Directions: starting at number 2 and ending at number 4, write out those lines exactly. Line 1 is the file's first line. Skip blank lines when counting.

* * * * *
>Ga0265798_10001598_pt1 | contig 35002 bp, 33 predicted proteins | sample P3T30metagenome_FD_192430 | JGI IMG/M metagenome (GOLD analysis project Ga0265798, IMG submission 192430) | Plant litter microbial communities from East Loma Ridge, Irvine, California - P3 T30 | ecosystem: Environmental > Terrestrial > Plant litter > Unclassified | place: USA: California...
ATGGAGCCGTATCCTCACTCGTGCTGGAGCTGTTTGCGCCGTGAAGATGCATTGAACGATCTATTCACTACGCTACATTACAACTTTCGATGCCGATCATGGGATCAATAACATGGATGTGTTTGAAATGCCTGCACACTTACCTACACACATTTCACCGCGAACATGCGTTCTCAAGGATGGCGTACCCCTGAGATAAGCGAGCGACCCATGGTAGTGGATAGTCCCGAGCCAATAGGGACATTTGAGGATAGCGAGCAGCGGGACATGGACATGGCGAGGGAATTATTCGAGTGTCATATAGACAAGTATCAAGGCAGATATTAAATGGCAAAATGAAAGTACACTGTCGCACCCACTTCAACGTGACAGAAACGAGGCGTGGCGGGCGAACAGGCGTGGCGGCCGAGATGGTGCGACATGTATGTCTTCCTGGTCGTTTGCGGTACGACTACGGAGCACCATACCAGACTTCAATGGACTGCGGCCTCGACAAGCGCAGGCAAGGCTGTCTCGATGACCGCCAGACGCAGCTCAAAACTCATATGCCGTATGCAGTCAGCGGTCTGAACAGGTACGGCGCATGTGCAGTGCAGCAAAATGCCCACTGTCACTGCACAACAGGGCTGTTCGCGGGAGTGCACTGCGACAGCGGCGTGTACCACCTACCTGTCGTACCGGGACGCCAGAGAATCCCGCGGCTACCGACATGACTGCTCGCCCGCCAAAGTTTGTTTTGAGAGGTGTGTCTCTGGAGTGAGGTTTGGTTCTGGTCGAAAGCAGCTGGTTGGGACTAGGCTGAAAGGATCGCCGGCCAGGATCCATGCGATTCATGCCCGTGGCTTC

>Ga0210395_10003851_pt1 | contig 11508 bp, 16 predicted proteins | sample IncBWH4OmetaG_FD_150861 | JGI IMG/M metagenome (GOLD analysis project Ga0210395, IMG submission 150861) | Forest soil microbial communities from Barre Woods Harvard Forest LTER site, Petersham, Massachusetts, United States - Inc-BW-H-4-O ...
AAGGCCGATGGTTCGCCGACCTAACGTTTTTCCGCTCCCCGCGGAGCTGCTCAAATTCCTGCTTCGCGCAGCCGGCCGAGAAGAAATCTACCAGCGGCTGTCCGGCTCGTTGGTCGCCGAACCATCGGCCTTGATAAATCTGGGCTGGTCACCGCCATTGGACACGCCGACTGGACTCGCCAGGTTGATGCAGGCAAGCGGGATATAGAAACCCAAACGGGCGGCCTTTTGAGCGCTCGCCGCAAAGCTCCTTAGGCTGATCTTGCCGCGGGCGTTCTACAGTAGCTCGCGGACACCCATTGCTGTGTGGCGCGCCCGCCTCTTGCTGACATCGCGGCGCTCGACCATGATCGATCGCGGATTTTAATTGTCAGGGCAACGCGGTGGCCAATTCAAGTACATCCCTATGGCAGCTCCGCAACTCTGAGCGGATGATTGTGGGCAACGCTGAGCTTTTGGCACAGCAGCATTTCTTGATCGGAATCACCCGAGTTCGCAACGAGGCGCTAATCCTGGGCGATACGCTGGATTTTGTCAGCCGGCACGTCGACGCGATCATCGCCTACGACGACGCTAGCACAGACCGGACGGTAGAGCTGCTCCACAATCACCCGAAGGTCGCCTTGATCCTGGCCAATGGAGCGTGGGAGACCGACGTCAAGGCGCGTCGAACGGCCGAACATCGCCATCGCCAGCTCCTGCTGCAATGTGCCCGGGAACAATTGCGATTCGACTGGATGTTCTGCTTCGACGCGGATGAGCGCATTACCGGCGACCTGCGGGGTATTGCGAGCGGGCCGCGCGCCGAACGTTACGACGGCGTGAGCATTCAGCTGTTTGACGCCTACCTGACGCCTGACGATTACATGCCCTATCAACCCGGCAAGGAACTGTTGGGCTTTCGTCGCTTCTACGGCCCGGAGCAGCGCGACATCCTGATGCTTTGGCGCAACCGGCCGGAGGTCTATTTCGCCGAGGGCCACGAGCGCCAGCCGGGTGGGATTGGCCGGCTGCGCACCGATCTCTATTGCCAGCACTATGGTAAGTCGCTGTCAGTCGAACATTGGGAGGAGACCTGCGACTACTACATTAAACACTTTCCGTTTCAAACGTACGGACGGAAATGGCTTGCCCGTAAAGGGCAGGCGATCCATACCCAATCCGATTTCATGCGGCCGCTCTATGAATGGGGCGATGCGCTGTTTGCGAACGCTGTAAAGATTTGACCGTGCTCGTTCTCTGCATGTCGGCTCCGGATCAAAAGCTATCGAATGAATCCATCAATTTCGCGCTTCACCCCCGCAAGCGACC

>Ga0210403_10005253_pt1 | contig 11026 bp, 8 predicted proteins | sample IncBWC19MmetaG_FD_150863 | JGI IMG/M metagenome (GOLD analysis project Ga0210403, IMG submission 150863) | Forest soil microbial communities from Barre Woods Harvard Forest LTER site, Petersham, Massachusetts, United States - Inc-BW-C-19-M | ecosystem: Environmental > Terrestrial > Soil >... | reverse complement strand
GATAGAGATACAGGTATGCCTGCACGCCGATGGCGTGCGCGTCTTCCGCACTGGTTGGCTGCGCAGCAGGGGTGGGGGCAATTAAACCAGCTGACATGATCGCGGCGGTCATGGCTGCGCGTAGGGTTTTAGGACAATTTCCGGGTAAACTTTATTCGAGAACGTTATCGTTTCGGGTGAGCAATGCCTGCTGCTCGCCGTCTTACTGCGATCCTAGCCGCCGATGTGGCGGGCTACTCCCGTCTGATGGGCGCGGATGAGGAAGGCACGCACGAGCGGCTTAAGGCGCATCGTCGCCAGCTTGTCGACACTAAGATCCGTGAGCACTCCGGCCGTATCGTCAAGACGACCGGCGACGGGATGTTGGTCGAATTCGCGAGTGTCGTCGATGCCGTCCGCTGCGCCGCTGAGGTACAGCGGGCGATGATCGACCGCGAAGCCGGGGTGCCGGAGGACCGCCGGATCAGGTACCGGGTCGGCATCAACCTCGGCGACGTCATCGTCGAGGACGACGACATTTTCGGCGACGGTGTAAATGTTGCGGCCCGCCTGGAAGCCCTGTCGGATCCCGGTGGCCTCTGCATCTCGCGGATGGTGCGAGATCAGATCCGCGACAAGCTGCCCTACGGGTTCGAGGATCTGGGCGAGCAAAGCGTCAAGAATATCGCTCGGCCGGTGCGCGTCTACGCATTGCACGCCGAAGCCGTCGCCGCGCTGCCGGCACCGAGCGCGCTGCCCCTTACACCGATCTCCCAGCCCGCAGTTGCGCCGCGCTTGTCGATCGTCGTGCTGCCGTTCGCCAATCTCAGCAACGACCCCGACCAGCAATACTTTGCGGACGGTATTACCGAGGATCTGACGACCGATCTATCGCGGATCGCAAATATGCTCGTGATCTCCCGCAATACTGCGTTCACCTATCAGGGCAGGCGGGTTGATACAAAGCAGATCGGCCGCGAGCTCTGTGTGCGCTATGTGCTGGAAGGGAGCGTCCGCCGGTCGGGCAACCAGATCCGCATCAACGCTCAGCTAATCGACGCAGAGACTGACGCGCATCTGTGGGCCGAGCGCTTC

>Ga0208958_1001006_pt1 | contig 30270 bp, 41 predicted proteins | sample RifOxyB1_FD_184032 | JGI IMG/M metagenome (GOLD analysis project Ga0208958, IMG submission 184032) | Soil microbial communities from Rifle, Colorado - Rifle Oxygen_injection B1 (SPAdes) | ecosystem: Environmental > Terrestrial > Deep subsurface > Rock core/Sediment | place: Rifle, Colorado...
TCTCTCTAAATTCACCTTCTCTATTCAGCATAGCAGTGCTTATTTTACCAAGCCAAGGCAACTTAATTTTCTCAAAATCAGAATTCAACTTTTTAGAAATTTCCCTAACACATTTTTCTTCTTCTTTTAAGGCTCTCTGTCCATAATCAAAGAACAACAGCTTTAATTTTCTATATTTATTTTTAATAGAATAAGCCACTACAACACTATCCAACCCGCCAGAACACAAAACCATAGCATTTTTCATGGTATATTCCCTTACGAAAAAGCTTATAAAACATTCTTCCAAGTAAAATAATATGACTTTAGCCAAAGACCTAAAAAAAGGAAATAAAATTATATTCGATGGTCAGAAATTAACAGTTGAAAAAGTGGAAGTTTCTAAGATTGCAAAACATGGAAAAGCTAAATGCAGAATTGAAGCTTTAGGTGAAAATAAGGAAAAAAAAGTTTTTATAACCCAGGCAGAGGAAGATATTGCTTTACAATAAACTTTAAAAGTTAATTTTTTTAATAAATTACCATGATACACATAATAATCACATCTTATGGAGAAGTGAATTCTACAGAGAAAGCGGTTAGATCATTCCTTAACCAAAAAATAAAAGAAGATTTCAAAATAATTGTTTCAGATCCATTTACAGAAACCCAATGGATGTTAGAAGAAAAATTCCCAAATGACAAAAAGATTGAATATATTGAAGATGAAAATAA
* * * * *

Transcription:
ATGGAGCCGTATCCTCACTCGTGCTGGAGCTGTTTGCGCCGTGAAGATGCATTGAACGATCTATTCACTACGCTACATTACAACTTTCGATGCCGATCATGGGATCAATAACATGGATGTGTTTGAAATGCCTGCACACTTACCTACACACATTTCACCGCGAACATGCGTTCTCAAGGATGGCGTACCCCTGAGATAAGCGAGCGACCCATGGTAGTGGATAGTCCCGAGCCAATAGGGACATTTGAGGATAGCGAGCAGCGGGACATGGACATGGCGAGGGAATTATTCGAGTGTCATATAGACAAGTATCAAGGCAGATATTAAATGGCAAAATGAAAGTACACTGTCGCACCCACTTCAACGTGACAGAAACGAGGCGTGGCGGGCGAACAGGCGTGGCGGCCGAGATGGTGCGACATGTATGTCTTCCTGGTCGTTTGCGGTACGACTACGGAGCACCATACCAGACTTCAATGGACTGCGGCCTCGACAAGCGCAGGCAAGGCTGTCTCGATGACCGCCAGACGCAGCTCAAAACTCATATGCCGTATGCAGTCAGCGGTCTGAACAGGTACGGCGCATGTGCAGTGCAGCAAAATGCCCACTGTCACTGCACAACAGGGCTGTTCGCGGGAGTGCACTGCGACAGCGGCGTGTACCACCTACCTGTCGTACCGGGACGCCAGAGAATCCCGCGGCTACCGACATGACTGCTCGCCCGCCAAAGTTTGTTTTGAGAGGTGTGTCTCTGGAGTGAGGTTTGGTTCTGGTCGAAAGCAGCTGGTTGGGACTAGGCTGAAAGGATCGCCGGCCAGGATCCATGCGATTCATGCCCGTGGCTTC

>Ga0210395_10003851_pt1 | contig 11508 bp, 16 predicted proteins | sample IncBWH4OmetaG_FD_150861 | JGI IMG/M metagenome (GOLD analysis project Ga0210395, IMG submission 150861) | Forest soil microbial communities from Barre Woods Harvard Forest LTER site, Petersham, Massachusetts, United States - Inc-BW-H-4-O ...
AAGGCCGATGGTTCGCCGACCTAACGTTTTTCCGCTCCCCGCGGAGCTGCTCAAATTCCTGCTTCGCGCAGCCGGCCGAGAAGAAATCTACCAGCGGCTGTCCGGCTCGTTGGTCGCCGAACCATCGGCCTTGATAAATCTGGGCTGGTCACCGCCATTGGACACGCCGACTGGACTCGCCAGGTTGATGCAGGCAAGCGGGATATAGAAACCCAAACGGGCGGCCTTTTGAGCGCTCGCCGCAAAGCTCCTTAGGCTGATCTTGCCGCGGGCGTTCTACAGTAGCTCGCGGACACCCATTGCTGTGTGGCGCGCCCGCCTCTTGCTGACATCGCGGCGCTCGACCATGATCGATCGCGGATTTTAATTGTCAGGGCAACGCGGTGGCCAATTCAAGTACATCCCTATGGCAGCTCCGCAACTCTGAGCGGATGATTGTGGGCAACGCTGAGCTTTTGGCACAGCAGCATTTCTTGATCGGAATCACCCGAGTTCGCAACGAGGCGCTAATCCTGGGCGATACGCTGGATTTTGTCAGCCGGCACGTCGACGCGATCATCGCCTACGACGACGCTAGCACAGACCGGACGGTAGAGCTGCTCCACAATCACCCGAAGGTCGCCTTGATCCTGGCCAATGGAGCGTGGGAGACCGACGTCAAGGCGCGTCGAACGGCCGAACATCGCCATCGCCAGCTCCTGCTGCAATGTGCCCGGGAACAATTGCGATTCGACTGGATGTTCTGCTTCGACGCGGATGAGCGCATTACCGGCGACCTGCGGGGTATTGCGAGCGGGCCGCGCGCCGAACGTTACGACGGCGTGAGCATTCAGCTGTTTGACGCCTACCTGACGCCTGACGATTACATGCCCTATCAACCCGGCAAGGAACTGTTGGGCTTTCGTCGCTTCTACGGCCCGGAGCAGCGCGACATCCTGATGCTTTGGCGCAACCGGCCGGAGGTCTATTTCGCCGAGGGCCACGAGCGCCAGCCGGGTGGGATTGGCCGGCTGCGCACCGATCTCTATTGCCAGCACTATGGTAAGTCGCTGTCAGTCGAACATTGGGAGGAGACCTGCGACTACTACATTAAACACTTTCCGTTTCAAACGTACGGACGGAAATGGCTTGCCCGTAAAGGGCAGGCGATCCATACCCAATCCGATTTCATGCGGCCGCTCTATGAATGGGGCGATGCGCTGTTTGCGAACGCTGTAAAGATTTGACCGTGCTCGTTCTCTGCATGTCGGCTCCGGATCAAAAGCTATCGAATGAATCCATCAATTTCGCGCTTCACCCCCGCAAGCGACC